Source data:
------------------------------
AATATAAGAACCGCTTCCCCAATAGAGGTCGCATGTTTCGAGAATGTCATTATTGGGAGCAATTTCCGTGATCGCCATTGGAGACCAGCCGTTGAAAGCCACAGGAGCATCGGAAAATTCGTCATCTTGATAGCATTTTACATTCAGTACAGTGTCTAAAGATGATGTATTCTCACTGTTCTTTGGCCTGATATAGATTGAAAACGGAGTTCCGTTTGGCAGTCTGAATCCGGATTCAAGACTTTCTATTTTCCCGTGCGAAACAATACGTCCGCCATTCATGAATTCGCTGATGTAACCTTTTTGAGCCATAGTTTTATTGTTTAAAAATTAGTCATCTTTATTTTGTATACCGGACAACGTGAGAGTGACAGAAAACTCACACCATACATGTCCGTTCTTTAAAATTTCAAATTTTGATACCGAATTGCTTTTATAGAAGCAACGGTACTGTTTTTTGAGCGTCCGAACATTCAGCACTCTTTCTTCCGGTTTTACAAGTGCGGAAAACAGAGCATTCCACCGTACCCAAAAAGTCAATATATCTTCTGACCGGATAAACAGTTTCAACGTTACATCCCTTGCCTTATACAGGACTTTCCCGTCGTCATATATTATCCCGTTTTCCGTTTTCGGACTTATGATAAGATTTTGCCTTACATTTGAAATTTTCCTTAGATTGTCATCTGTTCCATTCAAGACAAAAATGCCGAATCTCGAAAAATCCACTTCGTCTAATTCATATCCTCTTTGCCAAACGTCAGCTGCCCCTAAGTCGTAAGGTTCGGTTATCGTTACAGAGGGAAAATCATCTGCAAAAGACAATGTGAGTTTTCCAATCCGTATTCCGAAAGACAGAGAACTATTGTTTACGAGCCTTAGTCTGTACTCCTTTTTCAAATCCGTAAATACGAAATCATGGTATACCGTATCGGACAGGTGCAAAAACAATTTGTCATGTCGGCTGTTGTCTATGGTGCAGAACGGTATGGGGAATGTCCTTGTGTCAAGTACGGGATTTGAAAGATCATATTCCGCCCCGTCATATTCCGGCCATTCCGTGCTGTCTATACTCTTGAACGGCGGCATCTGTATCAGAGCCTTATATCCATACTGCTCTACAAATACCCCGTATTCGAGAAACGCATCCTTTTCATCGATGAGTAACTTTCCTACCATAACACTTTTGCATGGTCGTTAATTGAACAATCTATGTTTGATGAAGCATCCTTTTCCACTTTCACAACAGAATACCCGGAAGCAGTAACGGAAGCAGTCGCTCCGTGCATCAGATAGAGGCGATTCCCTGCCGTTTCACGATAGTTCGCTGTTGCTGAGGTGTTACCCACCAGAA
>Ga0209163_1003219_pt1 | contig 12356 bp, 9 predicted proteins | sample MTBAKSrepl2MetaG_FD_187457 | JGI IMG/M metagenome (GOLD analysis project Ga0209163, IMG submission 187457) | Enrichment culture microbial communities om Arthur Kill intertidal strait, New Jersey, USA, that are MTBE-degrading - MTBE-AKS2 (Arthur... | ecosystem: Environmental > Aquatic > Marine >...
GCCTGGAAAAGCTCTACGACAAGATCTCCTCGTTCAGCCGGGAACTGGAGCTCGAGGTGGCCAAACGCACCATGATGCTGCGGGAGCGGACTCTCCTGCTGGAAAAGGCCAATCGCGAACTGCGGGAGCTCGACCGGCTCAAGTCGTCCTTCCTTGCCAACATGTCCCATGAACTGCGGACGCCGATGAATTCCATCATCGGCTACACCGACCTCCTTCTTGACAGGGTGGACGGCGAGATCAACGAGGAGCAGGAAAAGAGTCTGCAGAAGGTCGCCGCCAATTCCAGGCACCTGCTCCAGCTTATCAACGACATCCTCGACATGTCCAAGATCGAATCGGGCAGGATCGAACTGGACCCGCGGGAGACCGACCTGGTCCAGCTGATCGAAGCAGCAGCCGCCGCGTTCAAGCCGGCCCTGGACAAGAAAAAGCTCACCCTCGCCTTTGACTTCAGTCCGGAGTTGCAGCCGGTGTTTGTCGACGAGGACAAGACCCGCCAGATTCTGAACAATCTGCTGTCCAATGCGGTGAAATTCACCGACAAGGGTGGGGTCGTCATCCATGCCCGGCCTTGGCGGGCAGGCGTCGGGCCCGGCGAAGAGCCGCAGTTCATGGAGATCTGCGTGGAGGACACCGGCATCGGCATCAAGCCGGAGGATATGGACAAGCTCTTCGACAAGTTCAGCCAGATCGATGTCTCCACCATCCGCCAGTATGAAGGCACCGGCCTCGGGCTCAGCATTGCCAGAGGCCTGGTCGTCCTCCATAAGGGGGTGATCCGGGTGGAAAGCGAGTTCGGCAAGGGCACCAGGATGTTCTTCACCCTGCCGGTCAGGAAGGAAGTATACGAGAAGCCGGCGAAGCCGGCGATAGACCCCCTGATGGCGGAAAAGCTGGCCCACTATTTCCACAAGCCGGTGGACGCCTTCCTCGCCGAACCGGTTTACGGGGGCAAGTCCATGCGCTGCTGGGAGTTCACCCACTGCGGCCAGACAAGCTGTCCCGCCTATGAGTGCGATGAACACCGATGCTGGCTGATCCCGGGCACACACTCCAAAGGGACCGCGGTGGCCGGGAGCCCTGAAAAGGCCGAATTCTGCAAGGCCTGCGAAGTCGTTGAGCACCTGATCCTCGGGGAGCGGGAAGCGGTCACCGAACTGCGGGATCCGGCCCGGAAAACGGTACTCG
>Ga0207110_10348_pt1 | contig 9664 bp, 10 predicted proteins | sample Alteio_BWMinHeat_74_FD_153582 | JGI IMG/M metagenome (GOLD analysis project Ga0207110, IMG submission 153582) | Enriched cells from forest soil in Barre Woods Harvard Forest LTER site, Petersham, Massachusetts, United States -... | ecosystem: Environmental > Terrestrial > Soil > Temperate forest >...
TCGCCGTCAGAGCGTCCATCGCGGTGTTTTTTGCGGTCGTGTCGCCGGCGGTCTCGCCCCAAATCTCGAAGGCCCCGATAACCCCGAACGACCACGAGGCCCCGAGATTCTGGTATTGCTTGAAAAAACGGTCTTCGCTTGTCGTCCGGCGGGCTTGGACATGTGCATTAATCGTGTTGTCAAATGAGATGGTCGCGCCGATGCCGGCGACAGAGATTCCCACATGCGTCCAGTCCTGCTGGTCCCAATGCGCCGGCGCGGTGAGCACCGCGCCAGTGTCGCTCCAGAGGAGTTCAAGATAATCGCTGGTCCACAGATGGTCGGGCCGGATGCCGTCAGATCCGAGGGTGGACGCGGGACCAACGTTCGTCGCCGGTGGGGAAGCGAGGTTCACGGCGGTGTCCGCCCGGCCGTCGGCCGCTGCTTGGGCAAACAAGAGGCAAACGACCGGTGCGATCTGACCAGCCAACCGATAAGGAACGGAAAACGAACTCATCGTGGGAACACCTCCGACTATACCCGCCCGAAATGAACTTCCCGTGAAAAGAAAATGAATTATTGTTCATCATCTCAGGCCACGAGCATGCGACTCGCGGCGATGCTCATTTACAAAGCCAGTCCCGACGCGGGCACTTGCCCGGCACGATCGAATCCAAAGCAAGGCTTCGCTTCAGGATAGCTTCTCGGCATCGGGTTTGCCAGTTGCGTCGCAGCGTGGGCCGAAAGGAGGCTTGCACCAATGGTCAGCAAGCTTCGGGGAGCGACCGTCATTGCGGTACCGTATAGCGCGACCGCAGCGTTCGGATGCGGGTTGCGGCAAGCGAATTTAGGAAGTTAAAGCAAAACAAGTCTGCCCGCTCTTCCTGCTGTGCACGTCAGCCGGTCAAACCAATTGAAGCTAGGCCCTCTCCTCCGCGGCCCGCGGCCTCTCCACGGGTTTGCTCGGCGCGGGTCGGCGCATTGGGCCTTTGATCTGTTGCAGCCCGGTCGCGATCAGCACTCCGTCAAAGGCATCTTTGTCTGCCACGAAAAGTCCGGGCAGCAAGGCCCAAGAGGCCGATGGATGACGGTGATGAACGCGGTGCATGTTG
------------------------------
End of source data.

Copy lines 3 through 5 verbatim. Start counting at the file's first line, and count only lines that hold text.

GCCTGGAAAAGCTCTACGACAAGATCTCCTCGTTCAGCCGGGAACTGGAGCTCGAGGTGGCCAAACGCACCATGATGCTGCGGGAGCGGACTCTCCTGCTGGAAAAGGCCAATCGCGAACTGCGGGAGCTCGACCGGCTCAAGTCGTCCTTCCTTGCCAACATGTCCCATGAACTGCGGACGCCGATGAATTCCATCATCGGCTACACCGACCTCCTTCTTGACAGGGTGGACGGCGAGATCAACGAGGAGCAGGAAAAGAGTCTGCAGAAGGTCGCCGCCAATTCCAGGCACCTGCTCCAGCTTATCAACGACATCCTCGACATGTCCAAGATCGAATCGGGCAGGATCGAACTGGACCCGCGGGAGACCGACCTGGTCCAGCTGATCGAAGCAGCAGCCGCCGCGTTCAAGCCGGCCCTGGACAAGAAAAAGCTCACCCTCGCCTTTGACTTCAGTCCGGAGTTGCAGCCGGTGTTTGTCGACGAGGACAAGACCCGCCAGATTCTGAACAATCTGCTGTCCAATGCGGTGAAATTCACCGACAAGGGTGGGGTCGTCATCCATGCCCGGCCTTGGCGGGCAGGCGTCGGGCCCGGCGAAGAGCCGCAGTTCATGGAGATCTGCGTGGAGGACACCGGCATCGGCATCAAGCCGGAGGATATGGACAAGCTCTTCGACAAGTTCAGCCAGATCGATGTCTCCACCATCCGCCAGTATGAAGGCACCGGCCTCGGGCTCAGCATTGCCAGAGGCCTGGTCGTCCTCCATAAGGGGGTGATCCGGGTGGAAAGCGAGTTCGGCAAGGGCACCAGGATGTTCTTCACCCTGCCGGTCAGGAAGGAAGTATACGAGAAGCCGGCGAAGCCGGCGATAGACCCCCTGATGGCGGAAAAGCTGGCCCACTATTTCCACAAGCCGGTGGACGCCTTCCTCGCCGAACCGGTTTACGGGGGCAAGTCCATGCGCTGCTGGGAGTTCACCCACTGCGGCCAGACAAGCTGTCCCGCCTATGAGTGCGATGAACACCGATGCTGGCTGATCCCGGGCACACACTCCAAAGGGACCGCGGTGGCCGGGAGCCCTGAAAAGGCCGAATTCTGCAAGGCCTGCGAAGTCGTTGAGCACCTGATCCTCGGGGAGCGGGAAGCGGTCACCGAACTGCGGGATCCGGCCCGGAAAACGGTACTCG
>Ga0207110_10348_pt1 | contig 9664 bp, 10 predicted proteins | sample Alteio_BWMinHeat_74_FD_153582 | JGI IMG/M metagenome (GOLD analysis project Ga0207110, IMG submission 153582) | Enriched cells from forest soil in Barre Woods Harvard Forest LTER site, Petersham, Massachusetts, United States -... | ecosystem: Environmental > Terrestrial > Soil > Temperate forest >...
TCGCCGTCAGAGCGTCCATCGCGGTGTTTTTTGCGGTCGTGTCGCCGGCGGTCTCGCCCCAAATCTCGAAGGCCCCGATAACCCCGAACGACCACGAGGCCCCGAGATTCTGGTATTGCTTGAAAAAACGGTCTTCGCTTGTCGTCCGGCGGGCTTGGACATGTGCATTAATCGTGTTGTCAAATGAGATGGTCGCGCCGATGCCGGCGACAGAGATTCCCACATGCGTCCAGTCCTGCTGGTCCCAATGCGCCGGCGCGGTGAGCACCGCGCCAGTGTCGCTCCAGAGGAGTTCAAGATAATCGCTGGTCCACAGATGGTCGGGCCGGATGCCGTCAGATCCGAGGGTGGACGCGGGACCAACGTTCGTCGCCGGTGGGGAAGCGAGGTTCACGGCGGTGTCCGCCCGGCCGTCGGCCGCTGCTTGGGCAAACAAGAGGCAAACGACCGGTGCGATCTGACCAGCCAACCGATAAGGAACGGAAAACGAACTCATCGTGGGAACACCTCCGACTATACCCGCCCGAAATGAACTTCCCGTGAAAAGAAAATGAATTATTGTTCATCATCTCAGGCCACGAGCATGCGACTCGCGGCGATGCTCATTTACAAAGCCAGTCCCGACGCGGGCACTTGCCCGGCACGATCGAATCCAAAGCAAGGCTTCGCTTCAGGATAGCTTCTCGGCATCGGGTTTGCCAGTTGCGTCGCAGCGTGGGCCGAAAGGAGGCTTGCACCAATGGTCAGCAAGCTTCGGGGAGCGACCGTCATTGCGGTACCGTATAGCGCGACCGCAGCGTTCGGATGCGGGTTGCGGCAAGCGAATTTAGGAAGTTAAAGCAAAACAAGTCTGCCCGCTCTTCCTGCTGTGCACGTCAGCCGGTCAAACCAATTGAAGCTAGGCCCTCTCCTCCGCGGCCCGCGGCCTCTCCACGGGTTTGCTCGGCGCGGGTCGGCGCATTGGGCCTTTGATCTGTTGCAGCCCGGTCGCGATCAGCACTCCGTCAAAGGCATCTTTGTCTGCCACGAAAAGTCCGGGCAGCAAGGCCCAAGAGGCCGATGGATGACGGTGATGAACGCGGTGCATGTTG